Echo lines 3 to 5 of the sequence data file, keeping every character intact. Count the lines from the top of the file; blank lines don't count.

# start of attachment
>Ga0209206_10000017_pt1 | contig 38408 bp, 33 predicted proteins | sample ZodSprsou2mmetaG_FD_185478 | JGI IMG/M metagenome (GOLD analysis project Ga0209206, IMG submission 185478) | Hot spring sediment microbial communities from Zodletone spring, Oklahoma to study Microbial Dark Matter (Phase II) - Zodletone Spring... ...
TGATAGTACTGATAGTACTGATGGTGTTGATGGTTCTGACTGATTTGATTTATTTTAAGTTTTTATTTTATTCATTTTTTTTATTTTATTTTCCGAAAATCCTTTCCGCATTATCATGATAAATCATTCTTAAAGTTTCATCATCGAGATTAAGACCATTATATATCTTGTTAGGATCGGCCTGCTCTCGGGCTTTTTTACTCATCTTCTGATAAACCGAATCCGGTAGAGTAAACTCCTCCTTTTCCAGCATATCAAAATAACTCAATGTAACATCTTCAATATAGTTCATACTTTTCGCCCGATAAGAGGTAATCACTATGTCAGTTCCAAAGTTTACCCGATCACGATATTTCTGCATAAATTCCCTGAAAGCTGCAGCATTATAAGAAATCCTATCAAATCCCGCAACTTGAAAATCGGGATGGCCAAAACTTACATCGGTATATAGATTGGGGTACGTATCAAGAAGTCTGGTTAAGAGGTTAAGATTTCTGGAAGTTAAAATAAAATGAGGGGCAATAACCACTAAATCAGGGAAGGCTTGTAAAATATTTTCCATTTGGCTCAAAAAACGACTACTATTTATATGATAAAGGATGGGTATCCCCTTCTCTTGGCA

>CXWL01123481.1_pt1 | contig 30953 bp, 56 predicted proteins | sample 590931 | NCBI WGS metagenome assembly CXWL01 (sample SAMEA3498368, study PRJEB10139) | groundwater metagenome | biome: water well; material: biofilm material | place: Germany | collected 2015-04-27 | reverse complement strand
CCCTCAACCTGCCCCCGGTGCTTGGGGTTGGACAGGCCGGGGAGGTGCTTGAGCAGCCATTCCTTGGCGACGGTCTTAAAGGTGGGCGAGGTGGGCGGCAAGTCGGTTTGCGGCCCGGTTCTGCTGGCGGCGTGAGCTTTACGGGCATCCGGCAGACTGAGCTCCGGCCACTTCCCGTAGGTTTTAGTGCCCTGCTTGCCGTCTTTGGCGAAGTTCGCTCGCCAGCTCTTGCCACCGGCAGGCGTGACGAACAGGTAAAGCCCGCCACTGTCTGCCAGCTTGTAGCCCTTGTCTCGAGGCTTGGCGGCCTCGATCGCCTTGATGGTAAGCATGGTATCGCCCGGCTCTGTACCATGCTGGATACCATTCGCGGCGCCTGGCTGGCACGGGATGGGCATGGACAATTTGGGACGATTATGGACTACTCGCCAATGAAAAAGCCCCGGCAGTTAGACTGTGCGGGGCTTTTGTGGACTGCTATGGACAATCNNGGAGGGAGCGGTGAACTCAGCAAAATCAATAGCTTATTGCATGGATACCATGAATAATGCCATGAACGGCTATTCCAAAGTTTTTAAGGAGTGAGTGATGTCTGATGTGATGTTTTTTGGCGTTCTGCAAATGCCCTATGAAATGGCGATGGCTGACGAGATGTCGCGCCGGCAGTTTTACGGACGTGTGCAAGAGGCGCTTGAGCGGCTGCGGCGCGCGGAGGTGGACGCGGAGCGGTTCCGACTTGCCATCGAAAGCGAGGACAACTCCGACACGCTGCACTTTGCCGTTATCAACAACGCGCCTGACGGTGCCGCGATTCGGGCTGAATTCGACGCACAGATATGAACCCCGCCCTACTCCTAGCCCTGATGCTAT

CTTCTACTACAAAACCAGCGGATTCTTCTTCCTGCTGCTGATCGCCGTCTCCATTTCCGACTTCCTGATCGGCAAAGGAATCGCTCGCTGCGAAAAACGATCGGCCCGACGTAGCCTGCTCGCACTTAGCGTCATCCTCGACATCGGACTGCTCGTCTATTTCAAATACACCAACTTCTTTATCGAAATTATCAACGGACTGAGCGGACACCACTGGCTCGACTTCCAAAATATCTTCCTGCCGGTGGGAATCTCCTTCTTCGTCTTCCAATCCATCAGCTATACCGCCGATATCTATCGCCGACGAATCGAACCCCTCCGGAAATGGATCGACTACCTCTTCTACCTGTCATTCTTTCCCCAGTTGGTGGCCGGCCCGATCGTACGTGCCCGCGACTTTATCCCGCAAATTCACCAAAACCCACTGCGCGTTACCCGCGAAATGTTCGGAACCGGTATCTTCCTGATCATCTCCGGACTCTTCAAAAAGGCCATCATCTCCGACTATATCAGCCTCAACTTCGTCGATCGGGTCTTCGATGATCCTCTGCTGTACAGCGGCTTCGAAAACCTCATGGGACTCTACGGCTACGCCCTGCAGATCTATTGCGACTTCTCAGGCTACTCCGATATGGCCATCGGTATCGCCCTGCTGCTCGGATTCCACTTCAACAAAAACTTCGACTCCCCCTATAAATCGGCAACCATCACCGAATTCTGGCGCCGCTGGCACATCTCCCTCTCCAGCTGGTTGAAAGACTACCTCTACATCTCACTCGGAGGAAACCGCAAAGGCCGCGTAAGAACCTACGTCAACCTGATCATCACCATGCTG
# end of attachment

>CXWL01123481.1_pt1 | contig 30953 bp, 56 predicted proteins | sample 590931 | NCBI WGS metagenome assembly CXWL01 (sample SAMEA3498368, study PRJEB10139) | groundwater metagenome | biome: water well; material: biofilm material | place: Germany | collected 2015-04-27 | reverse complement strand
CCCTCAACCTGCCCCCGGTGCTTGGGGTTGGACAGGCCGGGGAGGTGCTTGAGCAGCCATTCCTTGGCGACGGTCTTAAAGGTGGGCGAGGTGGGCGGCAAGTCGGTTTGCGGCCCGGTTCTGCTGGCGGCGTGAGCTTTACGGGCATCCGGCAGACTGAGCTCCGGCCACTTCCCGTAGGTTTTAGTGCCCTGCTTGCCGTCTTTGGCGAAGTTCGCTCGCCAGCTCTTGCCACCGGCAGGCGTGACGAACAGGTAAAGCCCGCCACTGTCTGCCAGCTTGTAGCCCTTGTCTCGAGGCTTGGCGGCCTCGATCGCCTTGATGGTAAGCATGGTATCGCCCGGCTCTGTACCATGCTGGATACCATTCGCGGCGCCTGGCTGGCACGGGATGGGCATGGACAATTTGGGACGATTATGGACTACTCGCCAATGAAAAAGCCCCGGCAGTTAGACTGTGCGGGGCTTTTGTGGACTGCTATGGACAATCNNGGAGGGAGCGGTGAACTCAGCAAAATCAATAGCTTATTGCATGGATACCATGAATAATGCCATGAACGGCTATTCCAAAGTTTTTAAGGAGTGAGTGATGTCTGATGTGATGTTTTTTGGCGTTCTGCAAATGCCCTATGAAATGGCGATGGCTGACGAGATGTCGCGCCGGCAGTTTTACGGACGTGTGCAAGAGGCGCTTGAGCGGCTGCGGCGCGCGGAGGTGGACGCGGAGCGGTTCCGACTTGCCATCGAAAGCGAGGACAACTCCGACACGCTGCACTTTGCCGTTATCAACAACGCGCCTGACGGTGCCGCGATTCGGGCTGAATTCGACGCACAGATATGAACCCCGCCCTACTCCTAGCCCTGATGCTAT

CTTCTACTACAAAACCAGCGGATTCTTCTTCCTGCTGCTGATCGCCGTCTCCATTTCCGACTTCCTGATCGGCAAAGGAATCGCTCGCTGCGAAAAACGATCGGCCCGACGTAGCCTGCTCGCACTTAGCGTCATCCTCGACATCGGACTGCTCGTCTATTTCAAATACACCAACTTCTTTATCGAAATTATCAACGGACTGAGCGGACACCACTGGCTCGACTTCCAAAATATCTTCCTGCCGGTGGGAATCTCCTTCTTCGTCTTCCAATCCATCAGCTATACCGCCGATATCTATCGCCGACGAATCGAACCCCTCCGGAAATGGATCGACTACCTCTTCTACCTGTCATTCTTTCCCCAGTTGGTGGCCGGCCCGATCGTACGTGCCCGCGACTTTATCCCGCAAATTCACCAAAACCCACTGCGCGTTACCCGCGAAATGTTCGGAACCGGTATCTTCCTGATCATCTCCGGACTCTTCAAAAAGGCCATCATCTCCGACTATATCAGCCTCAACTTCGTCGATCGGGTCTTCGATGATCCTCTGCTGTACAGCGGCTTCGAAAACCTCATGGGACTCTACGGCTACGCCCTGCAGATCTATTGCGACTTCTCAGGCTACTCCGATATGGCCATCGGTATCGCCCTGCTGCTCGGATTCCACTTCAACAAAAACTTCGACTCCCCCTATAAATCGGCAACCATCACCGAATTCTGGCGCCGCTGGCACATCTCCCTCTCCAGCTGGTTGAAAGACTACCTCTACATCTCACTCGGAGGAAACCGCAAAGGCCGCGTAAGAACCTACGTCAACCTGATCATCACCATGCTG